The American political scientist Adolph Reed Jnr. once said of Malcolm X: “… He was just like the rest of us—a regular person saddled with imperfect knowledge, human frailties, and conflicting imperatives, but nonetheless trying to make sense of his very specific history, trying unsuccessfully to transcend it, and struggling to push it in a humane direction.” Because in the political present, most of Chris Hani’s comrades in the ruling ANC, the Communist Party and the main trade federation, COSATU, are such disappointments, the tendency is to set him up as some kind of ideal type (even opposition parties, who had time for Hani’s ideas and struggle while he was alive, are doing so opportunistically). At the same time, Hani represented the energies that people inside and outside South Africa invested in the struggle for a more just, humane society. So, yes, his legacy is a neglected one.
On Groovalizacion. The host is Chief Boima, from his new base in Rio de Janeiro in Brazil (check out his first post from there). The format is a monthly round up of audio treats from around Africa and its diaspora with occasional commentary from the community of writers from Africasacountry.com. The first episode went out this afternoon.
By 11am this morning Pharrell Williams’ pop friendly and infectious “Happy” had racked up 138,948,968 views on Youtube and obviously making him and his record company a lot of money. If it’s not enough that it is playing on every commercial radio station (or in every department) store and is “the world’s first 24 hour music video” (who watches a music video that long?), it is also now the subject of homage videos in which people lip-synch the lyrics to “Happy.” And, like everyone else, Africans want in on the game. The videos are city-themed. Enjoy.
Everyday Africa is an Instagram-based project aiming to document moments from daily life. It was founded in 2012 by the American photojournalist Peter DiCampo and writer Austin Merrill. Initially featuring the work of mostly American foreign correspondents, it now also includes the work of a number of African photographers, like Nana Kofi Acquah (featured before on Africa is a Country), Emeka Okereke and Andrew Esiebo. Chances are you’ve heard of it already as Everyday Africa has received a lot of positive press. Everyday Africa is definitely an important initiative in the north where one-dimensional, highly constructed images of Africans are the norm and so, a while back, I sent Peter some questions (a number of AIAC’ers pitched in too), which he answered. The exchange is below.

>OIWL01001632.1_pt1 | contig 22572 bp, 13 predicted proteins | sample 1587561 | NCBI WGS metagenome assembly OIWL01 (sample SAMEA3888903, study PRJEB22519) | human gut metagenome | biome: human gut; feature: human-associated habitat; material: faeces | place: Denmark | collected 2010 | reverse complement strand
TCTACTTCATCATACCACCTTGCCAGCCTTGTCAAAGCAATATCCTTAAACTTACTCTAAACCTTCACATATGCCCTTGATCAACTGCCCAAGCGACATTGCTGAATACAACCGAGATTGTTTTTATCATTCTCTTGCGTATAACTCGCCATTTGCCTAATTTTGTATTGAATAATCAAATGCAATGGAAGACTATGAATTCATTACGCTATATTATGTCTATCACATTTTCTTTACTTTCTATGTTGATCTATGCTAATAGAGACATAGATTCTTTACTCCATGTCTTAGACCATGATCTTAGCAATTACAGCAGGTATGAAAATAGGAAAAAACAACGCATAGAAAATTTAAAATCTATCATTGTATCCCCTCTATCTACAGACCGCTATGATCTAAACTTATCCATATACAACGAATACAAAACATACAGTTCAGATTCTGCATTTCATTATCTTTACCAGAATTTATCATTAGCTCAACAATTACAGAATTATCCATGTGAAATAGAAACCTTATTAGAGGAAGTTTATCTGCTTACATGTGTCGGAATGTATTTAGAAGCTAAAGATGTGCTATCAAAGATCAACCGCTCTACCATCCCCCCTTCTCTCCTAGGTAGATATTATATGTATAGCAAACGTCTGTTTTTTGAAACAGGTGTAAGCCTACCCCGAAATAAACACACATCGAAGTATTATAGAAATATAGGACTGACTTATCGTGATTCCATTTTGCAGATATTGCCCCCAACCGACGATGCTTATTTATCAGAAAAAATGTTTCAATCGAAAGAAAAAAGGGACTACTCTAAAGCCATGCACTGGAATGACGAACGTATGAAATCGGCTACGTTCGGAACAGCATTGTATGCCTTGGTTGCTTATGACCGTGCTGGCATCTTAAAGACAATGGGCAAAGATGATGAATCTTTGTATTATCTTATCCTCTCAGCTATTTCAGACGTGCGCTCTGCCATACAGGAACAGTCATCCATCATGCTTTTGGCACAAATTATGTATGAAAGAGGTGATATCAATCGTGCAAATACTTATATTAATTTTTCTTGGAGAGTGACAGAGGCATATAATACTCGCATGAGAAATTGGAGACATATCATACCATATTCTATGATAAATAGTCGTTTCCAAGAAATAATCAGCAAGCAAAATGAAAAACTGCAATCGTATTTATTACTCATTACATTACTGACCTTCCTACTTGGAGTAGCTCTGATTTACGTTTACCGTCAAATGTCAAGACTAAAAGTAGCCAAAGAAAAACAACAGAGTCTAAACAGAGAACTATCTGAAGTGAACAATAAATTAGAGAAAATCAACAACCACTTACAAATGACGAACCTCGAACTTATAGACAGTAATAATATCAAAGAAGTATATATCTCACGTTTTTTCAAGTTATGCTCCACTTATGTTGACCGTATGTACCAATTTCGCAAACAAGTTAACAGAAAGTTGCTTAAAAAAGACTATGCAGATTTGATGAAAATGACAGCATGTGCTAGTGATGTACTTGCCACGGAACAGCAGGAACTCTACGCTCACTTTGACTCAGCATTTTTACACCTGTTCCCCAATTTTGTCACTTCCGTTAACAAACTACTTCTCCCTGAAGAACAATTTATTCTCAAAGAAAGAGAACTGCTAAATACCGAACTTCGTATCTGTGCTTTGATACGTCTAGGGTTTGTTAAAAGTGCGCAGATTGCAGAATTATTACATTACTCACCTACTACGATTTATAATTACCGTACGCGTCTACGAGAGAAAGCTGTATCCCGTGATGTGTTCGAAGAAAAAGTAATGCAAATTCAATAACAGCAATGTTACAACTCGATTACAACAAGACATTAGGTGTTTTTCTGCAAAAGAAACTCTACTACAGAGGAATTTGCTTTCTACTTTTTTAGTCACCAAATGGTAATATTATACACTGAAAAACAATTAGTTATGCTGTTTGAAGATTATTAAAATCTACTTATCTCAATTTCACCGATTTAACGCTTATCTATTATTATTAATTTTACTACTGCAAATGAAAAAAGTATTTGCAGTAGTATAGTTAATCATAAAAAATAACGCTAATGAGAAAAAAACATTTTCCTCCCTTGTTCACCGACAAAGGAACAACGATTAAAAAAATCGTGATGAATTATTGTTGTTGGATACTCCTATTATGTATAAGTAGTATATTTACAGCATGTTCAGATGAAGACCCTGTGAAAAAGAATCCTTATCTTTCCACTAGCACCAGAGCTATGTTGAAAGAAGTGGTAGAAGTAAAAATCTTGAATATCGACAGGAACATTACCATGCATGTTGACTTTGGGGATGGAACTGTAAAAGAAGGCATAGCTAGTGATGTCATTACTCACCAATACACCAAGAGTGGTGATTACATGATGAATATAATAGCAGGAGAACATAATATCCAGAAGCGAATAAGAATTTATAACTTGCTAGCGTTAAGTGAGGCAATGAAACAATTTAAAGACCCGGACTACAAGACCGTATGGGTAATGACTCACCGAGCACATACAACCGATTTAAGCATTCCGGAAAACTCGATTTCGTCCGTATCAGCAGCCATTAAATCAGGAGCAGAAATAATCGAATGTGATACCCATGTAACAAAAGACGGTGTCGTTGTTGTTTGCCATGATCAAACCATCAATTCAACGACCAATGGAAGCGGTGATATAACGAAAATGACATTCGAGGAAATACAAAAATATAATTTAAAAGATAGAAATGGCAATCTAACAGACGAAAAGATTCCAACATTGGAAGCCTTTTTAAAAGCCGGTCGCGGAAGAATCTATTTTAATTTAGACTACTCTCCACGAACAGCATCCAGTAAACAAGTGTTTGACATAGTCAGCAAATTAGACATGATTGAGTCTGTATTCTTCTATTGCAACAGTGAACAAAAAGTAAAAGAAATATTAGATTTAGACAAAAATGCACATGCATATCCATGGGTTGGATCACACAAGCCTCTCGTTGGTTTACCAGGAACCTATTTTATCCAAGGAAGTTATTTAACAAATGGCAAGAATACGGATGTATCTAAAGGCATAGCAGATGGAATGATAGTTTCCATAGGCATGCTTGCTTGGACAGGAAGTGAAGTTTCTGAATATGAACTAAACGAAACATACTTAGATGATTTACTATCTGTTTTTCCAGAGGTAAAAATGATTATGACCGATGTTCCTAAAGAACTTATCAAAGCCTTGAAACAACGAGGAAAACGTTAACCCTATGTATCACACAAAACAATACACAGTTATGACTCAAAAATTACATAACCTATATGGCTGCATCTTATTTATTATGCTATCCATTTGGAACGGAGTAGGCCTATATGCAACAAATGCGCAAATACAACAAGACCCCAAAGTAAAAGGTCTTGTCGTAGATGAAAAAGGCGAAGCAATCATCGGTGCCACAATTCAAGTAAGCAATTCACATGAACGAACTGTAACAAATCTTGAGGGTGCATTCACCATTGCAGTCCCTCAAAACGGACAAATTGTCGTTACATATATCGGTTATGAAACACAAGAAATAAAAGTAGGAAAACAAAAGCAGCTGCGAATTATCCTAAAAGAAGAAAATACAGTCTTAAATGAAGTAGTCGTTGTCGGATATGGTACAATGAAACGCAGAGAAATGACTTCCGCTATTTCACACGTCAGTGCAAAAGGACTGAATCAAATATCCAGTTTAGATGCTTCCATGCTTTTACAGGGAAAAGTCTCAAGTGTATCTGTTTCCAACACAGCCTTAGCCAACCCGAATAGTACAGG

In 1993 Mahmood Mamdani first went to South Africa to study apartheid as a form of the state: ‘I realized that basic institutions of apartheid had been created long before the name and the state came into being. The ethnic cleansing of the African population of South Africa began as early as 1913 when the Natives Land Act declared 87% of the land for whites and divided the remaining 13% into so tribal homelands into which to herd the native population. These homelands were called “reserves.” I wondered why the name sounded so uncannily like the American “reservation.” ‘
Every February here schools, McDonald’s, television, corporations, the advertising industry, celebrate Black History Month. The whole thing is a charade. That black people don’t get a break from police brutality, red lining, profiling or plain neglect, doesn’t matter. In 20o7, Gary Younge (he is an ally) suggested that what we needed was a White History Month. So, dear readers–in the service of good sense, this year March is the inaugural White History Month on Africa is a Country. Yes, we’re a few days late, we know, but good things take time sometime. Stay tuned.